Original article from Kent Live
The High Court today (June 3) found Priti Patel's Home Office acted unlawfully by housing asylum seekers in Napier Barracks, near Folkestone.
The barracks have long been the subject of heated debate, after Public Health England warned the Home Office last September that plans to house hundreds of asylum seekers were unfit for purpose.
A report from the Chief Inspector of Prisons stated that the conditions were "unfit for habitation" – a fact made more troubling when those housed at Napier are not criminals, but are awaiting the verdict on their claims as refugees.
The verdict has left the future of the site hanging in the balance, as critics' views that the barracks were unfit for purpose have been given undeniable weight by the ruling against the Home Office.
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The two day hearing in April saw the lawyers for the asylum seekers argue that the barracks' conditions were a violation of basic human rights and could amount to false imprisonment.
Mr Justice Linden ruled in favour of the men and found the Home Office acted unlawfully when deciding the former military camp was appropriate.
Kent Refugee Action Network's Bridget Chapman said the ruling "vindicates all of the groups that have been saying that Napier needed to close, from organisations like ours [KRAN], right up to organisations like the British Red Cross."
Chapman said that the Home Office's repeated refusal to recognise the mounting criticisms of the use of the barracks was akin to "gaslighting," a form of abuse where the perpetrator repeatedly insists the victim's memory is false, or that they are making things up.
'Made to feel like they were going mad'
She said: "Many have been victims of torture, they've been placed into a military facility which was re-traumatising for them, and they were then made to feel like they were going mad.
"They were placed in a situation where the judge said it was – and he used this word – 'inevitable' that there was going to be a COVID outbreak."
An outbreak of coronavirus in February saw the virus spread to 197 of the barracks' residents – which is more than half of the total capacity of 380 people.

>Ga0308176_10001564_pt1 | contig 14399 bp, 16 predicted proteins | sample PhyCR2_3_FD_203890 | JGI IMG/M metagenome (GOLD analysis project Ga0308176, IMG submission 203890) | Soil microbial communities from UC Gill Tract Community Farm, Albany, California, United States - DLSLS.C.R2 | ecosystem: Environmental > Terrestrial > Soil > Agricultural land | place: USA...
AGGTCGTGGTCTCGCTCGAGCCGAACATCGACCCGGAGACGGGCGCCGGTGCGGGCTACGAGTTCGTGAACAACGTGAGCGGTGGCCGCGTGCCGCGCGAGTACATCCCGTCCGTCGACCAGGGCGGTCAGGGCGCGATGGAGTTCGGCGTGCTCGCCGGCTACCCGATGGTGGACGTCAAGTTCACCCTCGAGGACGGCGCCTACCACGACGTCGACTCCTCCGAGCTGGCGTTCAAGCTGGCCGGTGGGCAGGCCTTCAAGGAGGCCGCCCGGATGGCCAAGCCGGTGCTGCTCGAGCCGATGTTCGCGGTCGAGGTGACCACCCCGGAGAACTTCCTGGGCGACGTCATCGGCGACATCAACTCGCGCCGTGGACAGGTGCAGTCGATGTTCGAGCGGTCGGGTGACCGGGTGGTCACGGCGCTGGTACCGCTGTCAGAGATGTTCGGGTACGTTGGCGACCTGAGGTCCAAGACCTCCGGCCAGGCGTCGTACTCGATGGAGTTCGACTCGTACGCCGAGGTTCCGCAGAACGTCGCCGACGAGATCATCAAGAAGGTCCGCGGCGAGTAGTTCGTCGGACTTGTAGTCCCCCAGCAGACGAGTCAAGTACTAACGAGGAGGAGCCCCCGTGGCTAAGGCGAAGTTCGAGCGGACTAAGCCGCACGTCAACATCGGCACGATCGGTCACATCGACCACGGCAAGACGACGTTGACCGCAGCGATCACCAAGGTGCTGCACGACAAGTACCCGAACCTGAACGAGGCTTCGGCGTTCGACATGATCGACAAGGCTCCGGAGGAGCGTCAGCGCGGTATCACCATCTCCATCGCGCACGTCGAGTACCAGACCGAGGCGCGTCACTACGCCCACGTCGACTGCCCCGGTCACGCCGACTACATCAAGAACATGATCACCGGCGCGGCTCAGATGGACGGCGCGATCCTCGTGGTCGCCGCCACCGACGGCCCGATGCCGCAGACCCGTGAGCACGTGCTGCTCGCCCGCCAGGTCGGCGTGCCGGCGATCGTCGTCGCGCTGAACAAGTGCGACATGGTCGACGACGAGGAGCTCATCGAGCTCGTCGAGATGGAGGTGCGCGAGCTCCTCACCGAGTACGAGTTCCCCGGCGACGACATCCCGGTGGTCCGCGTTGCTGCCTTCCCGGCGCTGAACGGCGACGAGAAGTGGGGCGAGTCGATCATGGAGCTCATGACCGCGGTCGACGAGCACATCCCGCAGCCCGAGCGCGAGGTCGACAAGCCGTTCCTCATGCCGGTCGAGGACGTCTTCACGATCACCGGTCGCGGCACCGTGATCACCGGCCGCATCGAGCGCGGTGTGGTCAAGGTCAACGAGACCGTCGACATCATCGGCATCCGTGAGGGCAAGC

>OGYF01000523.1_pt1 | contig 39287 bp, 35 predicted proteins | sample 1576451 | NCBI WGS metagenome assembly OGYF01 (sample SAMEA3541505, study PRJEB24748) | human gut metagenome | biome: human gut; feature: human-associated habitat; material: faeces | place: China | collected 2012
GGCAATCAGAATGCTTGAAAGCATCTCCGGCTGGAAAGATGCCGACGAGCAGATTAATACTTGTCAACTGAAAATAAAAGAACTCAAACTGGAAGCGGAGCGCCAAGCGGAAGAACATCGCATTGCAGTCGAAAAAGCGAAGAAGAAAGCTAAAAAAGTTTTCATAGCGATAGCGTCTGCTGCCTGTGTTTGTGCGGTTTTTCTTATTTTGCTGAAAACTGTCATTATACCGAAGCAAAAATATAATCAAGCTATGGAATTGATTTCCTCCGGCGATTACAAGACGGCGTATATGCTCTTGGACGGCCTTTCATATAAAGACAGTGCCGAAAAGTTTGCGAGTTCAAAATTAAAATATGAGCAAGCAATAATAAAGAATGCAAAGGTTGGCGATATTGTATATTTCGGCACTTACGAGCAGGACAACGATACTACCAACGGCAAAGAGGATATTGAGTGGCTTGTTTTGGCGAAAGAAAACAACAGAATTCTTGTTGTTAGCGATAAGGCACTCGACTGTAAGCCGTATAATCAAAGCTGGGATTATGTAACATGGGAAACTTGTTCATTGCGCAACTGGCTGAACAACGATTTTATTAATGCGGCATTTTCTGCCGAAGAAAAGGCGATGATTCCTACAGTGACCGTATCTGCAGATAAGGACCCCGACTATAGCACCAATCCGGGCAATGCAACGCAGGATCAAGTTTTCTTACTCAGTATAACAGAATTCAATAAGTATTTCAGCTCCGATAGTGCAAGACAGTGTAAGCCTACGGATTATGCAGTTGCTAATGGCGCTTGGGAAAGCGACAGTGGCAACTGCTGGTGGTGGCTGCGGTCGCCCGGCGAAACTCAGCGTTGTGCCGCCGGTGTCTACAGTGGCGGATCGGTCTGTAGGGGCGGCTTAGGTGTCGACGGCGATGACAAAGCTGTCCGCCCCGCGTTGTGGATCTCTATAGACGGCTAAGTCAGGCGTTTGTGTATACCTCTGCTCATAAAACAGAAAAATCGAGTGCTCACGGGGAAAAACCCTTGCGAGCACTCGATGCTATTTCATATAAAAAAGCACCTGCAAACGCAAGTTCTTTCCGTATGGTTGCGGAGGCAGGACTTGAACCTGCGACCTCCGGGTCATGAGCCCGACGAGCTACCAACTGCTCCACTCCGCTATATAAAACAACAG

Bridget Chapman continued: "Those people who are vulnerable, who deserved to be in a safe place, were put in a place that the Home Office are still outrageously insisting is safe.
"Nobody should be housed in those conditions, let alone extremely vulnerable people."
The Home Office's response to the ruling flatly denied that it would effect its use of the barracks.
In spite of the damning nature of the verdict, a spokesman said the "next steps" were being considered.
They said: "During the height of the pandemic, to ensure asylum seekers were not left destitute, additional accommodation was required at extremely short notice.
"Such accommodation provided asylum seekers a safe and secure place to stay. Throughout this period our accommodation providers and sub-contractors have made improvements to the site and continue to do so.
"It is disappointing that this judgement was reached on the basis of the site prior to the significant improvement works which have taken place in difficult circumstances."
Chapman pointed out that litigation from those housed at Napier couldn't be ruled out for the future.
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She told KentLive: "It opens a way to possible legal claims – possible claims of damages for the people housed there – and I would absolutely not blame them for taking that route.
"I think, more than anything, they're just delighted to have been shown that they were absolutely right in the fact that they should have never been placed there."
Following the widespread COVID outbreak at the barracks, reports of residents attempting suicide, and protests from the wider community, Chapman cannot see the response from the Home Office being the end of the debate.
Furthermore, she disagrees with their insistence that changes have been made, making the ruling irrelevant.
"That is not the experience of the NGOs [non-governmental organisations] working with people who are housed in the barracks – our experience is that very little has changed," she said.
"If it was illegal to house people there before, it's illegal to house them there now.
"I would imagine that if the if the Home Office are relying on some small changes that have been made, there will be another legal challenge going in to finally make sure that the Home Office close this down."